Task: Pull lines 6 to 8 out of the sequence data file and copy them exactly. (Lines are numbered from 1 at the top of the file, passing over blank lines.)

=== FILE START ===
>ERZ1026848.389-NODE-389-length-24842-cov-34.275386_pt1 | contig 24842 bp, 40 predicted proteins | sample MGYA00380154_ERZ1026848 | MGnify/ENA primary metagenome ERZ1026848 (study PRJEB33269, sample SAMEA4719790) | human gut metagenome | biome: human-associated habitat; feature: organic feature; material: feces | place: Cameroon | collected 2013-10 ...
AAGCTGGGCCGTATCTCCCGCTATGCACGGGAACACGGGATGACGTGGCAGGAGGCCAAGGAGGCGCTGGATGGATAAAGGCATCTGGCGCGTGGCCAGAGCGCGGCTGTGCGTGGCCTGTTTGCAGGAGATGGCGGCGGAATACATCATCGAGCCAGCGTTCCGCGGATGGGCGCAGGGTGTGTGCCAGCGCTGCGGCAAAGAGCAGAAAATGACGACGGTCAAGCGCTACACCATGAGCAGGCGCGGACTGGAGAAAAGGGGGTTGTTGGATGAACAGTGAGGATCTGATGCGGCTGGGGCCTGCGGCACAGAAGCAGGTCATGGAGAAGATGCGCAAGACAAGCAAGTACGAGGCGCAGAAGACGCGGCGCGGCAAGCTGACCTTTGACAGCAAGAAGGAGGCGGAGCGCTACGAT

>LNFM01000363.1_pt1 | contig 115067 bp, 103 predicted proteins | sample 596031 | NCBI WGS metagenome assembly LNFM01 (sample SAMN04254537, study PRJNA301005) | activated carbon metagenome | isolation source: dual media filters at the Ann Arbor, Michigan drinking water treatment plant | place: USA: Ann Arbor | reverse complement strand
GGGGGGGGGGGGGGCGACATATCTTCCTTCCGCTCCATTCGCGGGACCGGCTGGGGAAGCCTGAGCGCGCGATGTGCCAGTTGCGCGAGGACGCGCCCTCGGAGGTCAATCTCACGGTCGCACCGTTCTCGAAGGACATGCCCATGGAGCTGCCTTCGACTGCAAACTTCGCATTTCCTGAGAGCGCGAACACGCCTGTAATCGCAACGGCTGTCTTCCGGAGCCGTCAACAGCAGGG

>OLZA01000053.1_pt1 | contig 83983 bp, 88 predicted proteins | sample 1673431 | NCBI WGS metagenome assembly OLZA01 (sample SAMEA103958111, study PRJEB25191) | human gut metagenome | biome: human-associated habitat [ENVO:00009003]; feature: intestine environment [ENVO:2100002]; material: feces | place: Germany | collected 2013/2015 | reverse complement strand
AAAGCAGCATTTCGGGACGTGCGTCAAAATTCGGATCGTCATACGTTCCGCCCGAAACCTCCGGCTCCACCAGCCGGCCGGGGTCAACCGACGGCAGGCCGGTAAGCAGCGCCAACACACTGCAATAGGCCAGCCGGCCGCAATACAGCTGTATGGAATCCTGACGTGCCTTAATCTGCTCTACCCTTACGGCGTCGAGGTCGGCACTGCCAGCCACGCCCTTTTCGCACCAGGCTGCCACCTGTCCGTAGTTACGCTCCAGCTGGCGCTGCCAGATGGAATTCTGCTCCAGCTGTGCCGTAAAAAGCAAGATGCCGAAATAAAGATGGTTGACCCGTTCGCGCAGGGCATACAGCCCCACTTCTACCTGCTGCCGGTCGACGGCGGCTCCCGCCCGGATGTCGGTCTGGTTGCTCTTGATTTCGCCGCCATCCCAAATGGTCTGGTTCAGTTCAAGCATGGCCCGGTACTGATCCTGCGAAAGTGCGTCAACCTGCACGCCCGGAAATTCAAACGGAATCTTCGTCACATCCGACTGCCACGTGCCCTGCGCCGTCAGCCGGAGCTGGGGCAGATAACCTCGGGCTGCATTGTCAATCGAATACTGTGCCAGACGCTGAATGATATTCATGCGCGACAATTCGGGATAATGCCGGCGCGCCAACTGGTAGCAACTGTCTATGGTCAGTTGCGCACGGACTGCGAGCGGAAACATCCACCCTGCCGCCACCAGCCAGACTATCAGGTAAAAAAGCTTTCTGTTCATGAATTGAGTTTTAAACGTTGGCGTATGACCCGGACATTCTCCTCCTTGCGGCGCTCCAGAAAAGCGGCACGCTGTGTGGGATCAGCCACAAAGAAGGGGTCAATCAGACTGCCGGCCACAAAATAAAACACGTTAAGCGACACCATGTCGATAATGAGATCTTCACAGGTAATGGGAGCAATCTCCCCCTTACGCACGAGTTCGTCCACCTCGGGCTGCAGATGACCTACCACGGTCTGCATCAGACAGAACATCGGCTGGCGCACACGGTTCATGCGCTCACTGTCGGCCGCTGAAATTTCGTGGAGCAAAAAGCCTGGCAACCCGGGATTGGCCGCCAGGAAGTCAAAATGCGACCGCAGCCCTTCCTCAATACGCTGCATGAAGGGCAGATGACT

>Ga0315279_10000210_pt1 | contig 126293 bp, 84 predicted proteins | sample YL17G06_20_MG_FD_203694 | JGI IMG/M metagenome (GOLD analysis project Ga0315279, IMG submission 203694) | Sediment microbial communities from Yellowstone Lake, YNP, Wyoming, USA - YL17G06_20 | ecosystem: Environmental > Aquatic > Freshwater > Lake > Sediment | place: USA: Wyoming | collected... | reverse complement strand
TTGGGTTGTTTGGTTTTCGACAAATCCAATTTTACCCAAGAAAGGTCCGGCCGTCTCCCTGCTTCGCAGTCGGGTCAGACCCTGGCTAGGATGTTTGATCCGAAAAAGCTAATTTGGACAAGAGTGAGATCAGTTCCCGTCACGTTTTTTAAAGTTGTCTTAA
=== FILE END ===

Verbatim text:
AAAGCAGCATTTCGGGACGTGCGTCAAAATTCGGATCGTCATACGTTCCGCCCGAAACCTCCGGCTCCACCAGCCGGCCGGGGTCAACCGACGGCAGGCCGGTAAGCAGCGCCAACACACTGCAATAGGCCAGCCGGCCGCAATACAGCTGTATGGAATCCTGACGTGCCTTAATCTGCTCTACCCTTACGGCGTCGAGGTCGGCACTGCCAGCCACGCCCTTTTCGCACCAGGCTGCCACCTGTCCGTAGTTACGCTCCAGCTGGCGCTGCCAGATGGAATTCTGCTCCAGCTGTGCCGTAAAAAGCAAGATGCCGAAATAAAGATGGTTGACCCGTTCGCGCAGGGCATACAGCCCCACTTCTACCTGCTGCCGGTCGACGGCGGCTCCCGCCCGGATGTCGGTCTGGTTGCTCTTGATTTCGCCGCCATCCCAAATGGTCTGGTTCAGTTCAAGCATGGCCCGGTACTGATCCTGCGAAAGTGCGTCAACCTGCACGCCCGGAAATTCAAACGGAATCTTCGTCACATCCGACTGCCACGTGCCCTGCGCCGTCAGCCGGAGCTGGGGCAGATAACCTCGGGCTGCATTGTCAATCGAATACTGTGCCAGACGCTGAATGATATTCATGCGCGACAATTCGGGATAATGCCGGCGCGCCAACTGGTAGCAACTGTCTATGGTCAGTTGCGCACGGACTGCGAGCGGAAACATCCACCCTGCCGCCACCAGCCAGACTATCAGGTAAAAAAGCTTTCTGTTCATGAATTGAGTTTTAAACGTTGGCGTATGACCCGGACATTCTCCTCCTTGCGGCGCTCCAGAAAAGCGGCACGCTGTGTGGGATCAGCCACAAAGAAGGGGTCAATCAGACTGCCGGCCACAAAATAAAACACGTTAAGCGACACCATGTCGATAATGAGATCTTCACAGGTAATGGGAGCAATCTCCCCCTTACGCACGAGTTCGTCCACCTCGGGCTGCAGATGACCTACCACGGTCTGCATCAGACAGAACATCGGCTGGCGCACACGGTTCATGCGCTCACTGTCGGCCGCTGAAATTTCGTGGAGCAAAAAGCCTGGCAACCCGGGATTGGCCGCCAGGAAGTCAAAATGCGACCGCAGCCCTTCCTCAATACGCTGCATGAAGGGCAGATGACT

>Ga0315279_10000210_pt1 | contig 126293 bp, 84 predicted proteins | sample YL17G06_20_MG_FD_203694 | JGI IMG/M metagenome (GOLD analysis project Ga0315279, IMG submission 203694) | Sediment microbial communities from Yellowstone Lake, YNP, Wyoming, USA - YL17G06_20 | ecosystem: Environmental > Aquatic > Freshwater > Lake > Sediment | place: USA: Wyoming | collected... | reverse complement strand
TTGGGTTGTTTGGTTTTCGACAAATCCAATTTTACCCAAGAAAGGTCCGGCCGTCTCCCTGCTTCGCAGTCGGGTCAGACCCTGGCTAGGATGTTTGATCCGAAAAAGCTAATTTGGACAAGAGTGAGATCAGTTCCCGTCACGTTTTTTAAAGTTGTCTTAA